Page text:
Bakersfield

UFW Communications Director Maria Machuca / https://twitter.com/mariamachuca

A group of immigration rights activists staged a protest Wednesday at the Bakersfield office of House GOP Whip Kevin McCarthy, eventually meeting with the Congressman after being locked inside his office for much of the night. 

Amtrak

I’m not a big fan of trains, but my oldest son, Ben, 4, loves them. He’d been lobbying to go on a “big train trip,” and his school would be closed for a couple days at the end of September, when I had a meeting in Sacramento. Why not take the kid on a train trip from L.A. to the state capital, by Amtrak?

Courtesy Vince Gill

From the honky tonks of Oildale to  concert halls across the world, the hard driving, guitar driven country music that came out of Kern County – known as the "Bakersfield Sound" - has captured millions of fans across the world. Superstars like the late Buck Owens and Merle Haggard, not to mention hundreds of other musicians made Bakersfield, at least for a few decades, a true rival of Nashville’s famed music row. Now a new album by Vince Gill and pedal steel guitarist Paul Franklin seeks to honor that music – it’s called simply Bakersfield.

Road Trip To Collect Dust Bowl Stories on 75th Anniversary of 'Grapes of Wrath'

Oct 2, 2013
Dorothea Lange / National Archives and Records Administration, Records of the Bureau of Agricultural Economics

A group of artists is gearing up for a cross-country road trip that will end in California. It's part of a project to mark the 75th anniversary of John Steinbeck's novel "The Grapes of Wrath." Steve Milne reports.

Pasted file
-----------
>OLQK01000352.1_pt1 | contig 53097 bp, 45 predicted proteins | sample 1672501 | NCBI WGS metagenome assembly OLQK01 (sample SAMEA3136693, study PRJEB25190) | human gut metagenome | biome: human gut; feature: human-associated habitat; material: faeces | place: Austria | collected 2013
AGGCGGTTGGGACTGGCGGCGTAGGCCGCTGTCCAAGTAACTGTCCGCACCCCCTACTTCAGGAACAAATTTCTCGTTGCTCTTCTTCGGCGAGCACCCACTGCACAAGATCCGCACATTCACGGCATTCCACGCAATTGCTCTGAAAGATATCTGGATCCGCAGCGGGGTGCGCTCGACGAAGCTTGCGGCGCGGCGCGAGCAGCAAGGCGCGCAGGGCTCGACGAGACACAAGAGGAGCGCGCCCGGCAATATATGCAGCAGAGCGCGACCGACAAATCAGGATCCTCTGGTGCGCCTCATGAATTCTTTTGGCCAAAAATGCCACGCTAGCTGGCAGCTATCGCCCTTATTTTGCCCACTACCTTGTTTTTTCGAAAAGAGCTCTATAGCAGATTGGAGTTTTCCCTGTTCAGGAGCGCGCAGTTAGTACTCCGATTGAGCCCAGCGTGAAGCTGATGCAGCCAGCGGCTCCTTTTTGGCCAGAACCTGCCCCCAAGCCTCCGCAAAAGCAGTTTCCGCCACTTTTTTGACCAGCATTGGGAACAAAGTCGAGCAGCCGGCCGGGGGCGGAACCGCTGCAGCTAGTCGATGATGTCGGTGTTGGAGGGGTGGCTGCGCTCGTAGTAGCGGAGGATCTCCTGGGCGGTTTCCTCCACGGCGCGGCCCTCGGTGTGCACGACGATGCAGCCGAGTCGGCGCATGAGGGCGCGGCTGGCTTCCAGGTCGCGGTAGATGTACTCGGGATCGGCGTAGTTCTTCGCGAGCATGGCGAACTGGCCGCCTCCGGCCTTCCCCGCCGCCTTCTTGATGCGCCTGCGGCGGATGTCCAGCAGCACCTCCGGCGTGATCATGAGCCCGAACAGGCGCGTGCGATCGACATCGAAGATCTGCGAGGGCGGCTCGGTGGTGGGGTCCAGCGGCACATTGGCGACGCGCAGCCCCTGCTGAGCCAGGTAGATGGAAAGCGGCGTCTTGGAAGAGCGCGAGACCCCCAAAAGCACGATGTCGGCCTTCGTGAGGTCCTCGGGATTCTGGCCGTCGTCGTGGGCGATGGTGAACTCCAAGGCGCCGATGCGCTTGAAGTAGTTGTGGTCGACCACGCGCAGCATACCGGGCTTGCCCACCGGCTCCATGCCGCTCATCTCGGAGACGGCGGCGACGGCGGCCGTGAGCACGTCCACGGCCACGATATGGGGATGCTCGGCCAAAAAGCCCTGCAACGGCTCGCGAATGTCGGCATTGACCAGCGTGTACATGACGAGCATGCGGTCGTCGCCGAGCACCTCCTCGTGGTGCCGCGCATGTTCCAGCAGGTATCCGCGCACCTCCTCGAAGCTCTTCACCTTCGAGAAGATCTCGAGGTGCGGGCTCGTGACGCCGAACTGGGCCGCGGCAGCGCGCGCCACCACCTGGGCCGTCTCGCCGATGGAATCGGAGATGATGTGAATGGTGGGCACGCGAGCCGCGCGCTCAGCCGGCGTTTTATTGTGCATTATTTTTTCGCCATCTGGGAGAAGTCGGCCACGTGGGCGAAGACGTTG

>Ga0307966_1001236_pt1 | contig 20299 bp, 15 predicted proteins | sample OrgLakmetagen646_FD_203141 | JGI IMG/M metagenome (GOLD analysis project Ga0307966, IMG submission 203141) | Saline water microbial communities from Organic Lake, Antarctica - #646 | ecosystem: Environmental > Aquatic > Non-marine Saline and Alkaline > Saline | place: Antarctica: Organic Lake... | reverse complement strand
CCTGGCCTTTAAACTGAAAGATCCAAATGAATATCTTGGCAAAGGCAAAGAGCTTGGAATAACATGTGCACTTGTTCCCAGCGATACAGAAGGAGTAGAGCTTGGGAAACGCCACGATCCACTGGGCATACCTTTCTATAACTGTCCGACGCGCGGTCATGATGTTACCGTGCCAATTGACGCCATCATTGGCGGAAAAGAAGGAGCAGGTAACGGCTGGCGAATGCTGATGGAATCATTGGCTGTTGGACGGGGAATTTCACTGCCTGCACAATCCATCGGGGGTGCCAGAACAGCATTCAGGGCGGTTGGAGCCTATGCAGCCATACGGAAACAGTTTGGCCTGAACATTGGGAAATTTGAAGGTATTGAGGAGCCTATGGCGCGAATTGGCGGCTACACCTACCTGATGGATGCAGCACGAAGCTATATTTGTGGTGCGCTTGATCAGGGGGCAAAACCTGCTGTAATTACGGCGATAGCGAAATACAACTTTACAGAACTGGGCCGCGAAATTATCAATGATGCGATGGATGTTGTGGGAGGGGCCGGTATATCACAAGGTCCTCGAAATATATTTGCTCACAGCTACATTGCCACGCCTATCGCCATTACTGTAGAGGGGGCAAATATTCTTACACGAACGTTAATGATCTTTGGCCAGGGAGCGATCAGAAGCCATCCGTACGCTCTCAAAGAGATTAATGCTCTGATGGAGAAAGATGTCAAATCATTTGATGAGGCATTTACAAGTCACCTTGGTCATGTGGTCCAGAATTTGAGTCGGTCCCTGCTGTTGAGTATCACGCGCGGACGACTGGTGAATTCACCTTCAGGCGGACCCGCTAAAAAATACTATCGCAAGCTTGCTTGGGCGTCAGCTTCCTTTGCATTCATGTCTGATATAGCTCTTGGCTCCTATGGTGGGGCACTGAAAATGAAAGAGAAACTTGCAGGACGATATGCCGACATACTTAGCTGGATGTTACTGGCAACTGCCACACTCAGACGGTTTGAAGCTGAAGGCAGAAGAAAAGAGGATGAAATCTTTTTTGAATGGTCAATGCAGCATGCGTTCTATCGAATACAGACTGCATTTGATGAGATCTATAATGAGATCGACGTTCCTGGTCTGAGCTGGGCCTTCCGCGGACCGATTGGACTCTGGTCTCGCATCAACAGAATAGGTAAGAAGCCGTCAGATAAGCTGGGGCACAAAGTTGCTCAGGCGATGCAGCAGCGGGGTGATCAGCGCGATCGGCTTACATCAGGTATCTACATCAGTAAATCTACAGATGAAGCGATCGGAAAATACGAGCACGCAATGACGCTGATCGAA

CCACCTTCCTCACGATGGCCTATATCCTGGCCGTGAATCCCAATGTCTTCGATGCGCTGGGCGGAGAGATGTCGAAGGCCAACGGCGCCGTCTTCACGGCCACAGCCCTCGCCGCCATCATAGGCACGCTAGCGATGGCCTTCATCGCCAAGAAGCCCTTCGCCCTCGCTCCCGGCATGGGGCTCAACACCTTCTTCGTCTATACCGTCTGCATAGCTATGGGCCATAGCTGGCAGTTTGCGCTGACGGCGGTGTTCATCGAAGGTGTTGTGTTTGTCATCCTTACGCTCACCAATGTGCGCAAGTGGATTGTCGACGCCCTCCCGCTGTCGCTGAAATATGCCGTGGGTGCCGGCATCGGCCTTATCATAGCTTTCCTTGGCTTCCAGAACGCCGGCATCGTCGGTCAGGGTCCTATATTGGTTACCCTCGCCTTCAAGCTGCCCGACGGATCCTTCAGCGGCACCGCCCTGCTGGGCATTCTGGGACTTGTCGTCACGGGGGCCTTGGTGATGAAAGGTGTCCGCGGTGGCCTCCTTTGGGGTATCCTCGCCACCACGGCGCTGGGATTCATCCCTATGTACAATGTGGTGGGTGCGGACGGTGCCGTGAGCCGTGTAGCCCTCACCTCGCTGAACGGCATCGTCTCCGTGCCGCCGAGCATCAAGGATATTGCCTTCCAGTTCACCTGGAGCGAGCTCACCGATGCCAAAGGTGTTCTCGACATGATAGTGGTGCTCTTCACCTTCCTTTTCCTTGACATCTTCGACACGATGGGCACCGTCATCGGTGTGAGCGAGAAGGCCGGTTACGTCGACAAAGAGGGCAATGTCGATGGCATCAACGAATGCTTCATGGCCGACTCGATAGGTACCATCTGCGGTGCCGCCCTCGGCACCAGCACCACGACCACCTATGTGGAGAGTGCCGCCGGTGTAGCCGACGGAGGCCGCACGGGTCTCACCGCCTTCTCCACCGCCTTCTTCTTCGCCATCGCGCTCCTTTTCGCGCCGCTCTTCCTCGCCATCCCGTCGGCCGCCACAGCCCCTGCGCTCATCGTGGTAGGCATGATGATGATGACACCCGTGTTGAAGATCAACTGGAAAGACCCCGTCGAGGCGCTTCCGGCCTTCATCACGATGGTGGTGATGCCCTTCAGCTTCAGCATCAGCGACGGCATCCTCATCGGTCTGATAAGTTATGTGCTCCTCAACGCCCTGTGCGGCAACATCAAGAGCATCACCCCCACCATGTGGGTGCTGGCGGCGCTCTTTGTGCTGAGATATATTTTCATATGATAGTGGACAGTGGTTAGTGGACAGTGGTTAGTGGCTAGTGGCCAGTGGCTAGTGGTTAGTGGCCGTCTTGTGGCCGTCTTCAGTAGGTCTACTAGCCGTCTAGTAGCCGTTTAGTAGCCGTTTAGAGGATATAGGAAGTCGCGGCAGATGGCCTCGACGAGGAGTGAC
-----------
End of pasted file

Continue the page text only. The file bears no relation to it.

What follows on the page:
The trip starts Friday in Oklahoma, retracing the path the Joad family took along Route 66 in "The Grapes of Wrath" with stops in New Mexico, Arizona and Texas.

Office of Congressman Kevin McCarthy

Kings County health officer Dr. Michael MacLean uses one word to sum up this week’s valley fever symposium: 'Unprecedented.'

He says it’s a big deal that the leaders of the Centers for Disease Control and the National Institutes of Health are gathering in Bakersfield to focus their attention on an orphan disease that mainly affects the southwestern United States.

Valley Fever Symposium Aims To Spark Search For Vaccine, Awarness

Sep 22, 2013

In his mid-20s, Shane Hoover started planning for his death.

Hoover was diagnosed with valley fever, which is caused by inhaling fungal spores that grow in the soil, in 2010. He took medications for a while that kept it at bay. But he says he could not afford to keep paying for the drugs and, when he stopped, the disease intensified.

“He’d say, ‘I feel my body shutting down. I feel like it’s just a war inside of me that I can’t win,’” his mother, Kathleen Birks, said. “Our conversations became, ‘What do you want me to do with you when you die?’”

Joe Moore / Valley Public Radio

In the small Kern County community of Tupman, the 2013 pistachio harvest is well underway. 

Chris Romanini's family has been farming this land, just west of Interstate 5, where the valley's fields meet the Elk Hills for decades. 

It's probably not the first place you'd think of when it comes to the effort to reduce CO2 emissions and combat global warming. But just a few hundred yards away from this orchard, plans for a $4 billion power plant and fertilizer factory could soon make the Tupman area known for a lot more than those pistachios. 

Brown Promises to Sign Minimum Wage, Fracking Bills

Sep 11, 2013

California Governor Jerry Brown has indicated that he will sign a bill that would regulate hydraulic fracturing, or fracking, which passed the Assembly today. The bill is generating fierce debate. Max Pringle reports from Sacramento.

Fracking is when energy companies pump pressurized water and chemicals into oil wells to maximize output. Democratic Assembly member Adam Gray says the measure gives much needed oversight to an under-regulated industry.

Joe Moore / Valley Public Radio

Last week the conflict that’s been brewing for months between the City of Bakersfield and Kern County over the city owned animal control facility that the two have shared for years finally boiled over. On Wednesday, the city told the county it has 40 days to move out.

This comes after negotiations for a two year extension of the current arrangement fell apart. The dispute of course goes back to money, and just who was shouldering more of the bill for the region’s pet overpopulation problem at the city owned facility on Mt. Vernon Avenue.